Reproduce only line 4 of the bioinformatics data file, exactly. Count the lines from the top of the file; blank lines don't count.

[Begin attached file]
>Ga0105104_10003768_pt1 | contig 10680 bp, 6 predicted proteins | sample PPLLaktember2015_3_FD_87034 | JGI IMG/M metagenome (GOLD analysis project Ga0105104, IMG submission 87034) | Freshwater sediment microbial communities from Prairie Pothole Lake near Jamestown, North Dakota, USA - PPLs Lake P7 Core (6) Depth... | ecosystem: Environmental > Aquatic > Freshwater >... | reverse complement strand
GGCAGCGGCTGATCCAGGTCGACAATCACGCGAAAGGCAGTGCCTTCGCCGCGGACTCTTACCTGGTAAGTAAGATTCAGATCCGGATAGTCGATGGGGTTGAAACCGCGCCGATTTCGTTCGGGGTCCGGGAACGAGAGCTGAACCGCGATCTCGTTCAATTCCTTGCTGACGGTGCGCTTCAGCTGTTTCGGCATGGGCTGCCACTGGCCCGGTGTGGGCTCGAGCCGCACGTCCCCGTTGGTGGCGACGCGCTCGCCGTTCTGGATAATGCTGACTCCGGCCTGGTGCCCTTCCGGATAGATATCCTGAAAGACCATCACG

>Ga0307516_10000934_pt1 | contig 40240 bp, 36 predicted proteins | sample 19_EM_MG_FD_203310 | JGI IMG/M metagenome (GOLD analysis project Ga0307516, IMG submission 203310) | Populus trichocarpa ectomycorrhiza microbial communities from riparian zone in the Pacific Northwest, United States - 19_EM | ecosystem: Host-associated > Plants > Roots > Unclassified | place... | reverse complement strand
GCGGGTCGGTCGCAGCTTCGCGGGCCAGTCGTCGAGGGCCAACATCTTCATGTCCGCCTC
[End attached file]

GCGGGTCGGTCGCAGCTTCGCGGGCCAGTCGTCGAGGGCCAACATCTTCATGTCCGCCTC